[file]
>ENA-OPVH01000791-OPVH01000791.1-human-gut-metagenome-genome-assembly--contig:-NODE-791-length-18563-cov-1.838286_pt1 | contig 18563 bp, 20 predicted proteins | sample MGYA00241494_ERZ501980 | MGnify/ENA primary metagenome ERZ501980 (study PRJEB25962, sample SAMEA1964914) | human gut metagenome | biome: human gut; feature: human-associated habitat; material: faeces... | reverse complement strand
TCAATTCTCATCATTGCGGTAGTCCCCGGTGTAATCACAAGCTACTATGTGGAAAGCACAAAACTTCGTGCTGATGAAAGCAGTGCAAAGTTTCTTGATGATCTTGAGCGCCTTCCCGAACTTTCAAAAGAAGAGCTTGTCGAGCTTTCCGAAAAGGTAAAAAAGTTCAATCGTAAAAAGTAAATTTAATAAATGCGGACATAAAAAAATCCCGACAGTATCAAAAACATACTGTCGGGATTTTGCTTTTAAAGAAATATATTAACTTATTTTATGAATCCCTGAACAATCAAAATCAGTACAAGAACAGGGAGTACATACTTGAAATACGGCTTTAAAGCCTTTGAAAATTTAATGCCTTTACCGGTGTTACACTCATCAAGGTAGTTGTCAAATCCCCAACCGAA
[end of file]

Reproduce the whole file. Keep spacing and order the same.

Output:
>ENA-OPVH01000791-OPVH01000791.1-human-gut-metagenome-genome-assembly--contig:-NODE-791-length-18563-cov-1.838286_pt1 | contig 18563 bp, 20 predicted proteins | sample MGYA00241494_ERZ501980 | MGnify/ENA primary metagenome ERZ501980 (study PRJEB25962, sample SAMEA1964914) | human gut metagenome | biome: human gut; feature: human-associated habitat; material: faeces... | reverse complement strand
TCAATTCTCATCATTGCGGTAGTCCCCGGTGTAATCACAAGCTACTATGTGGAAAGCACAAAACTTCGTGCTGATGAAAGCAGTGCAAAGTTTCTTGATGATCTTGAGCGCCTTCCCGAACTTTCAAAAGAAGAGCTTGTCGAGCTTTCCGAAAAGGTAAAAAAGTTCAATCGTAAAAAGTAAATTTAATAAATGCGGACATAAAAAAATCCCGACAGTATCAAAAACATACTGTCGGGATTTTGCTTTTAAAGAAATATATTAACTTATTTTATGAATCCCTGAACAATCAAAATCAGTACAAGAACAGGGAGTACATACTTGAAATACGGCTTTAAAGCCTTTGAAAATTTAATGCCTTTACCGGTGTTACACTCATCAAGGTAGTTGTCAAATCCCCAACCGAA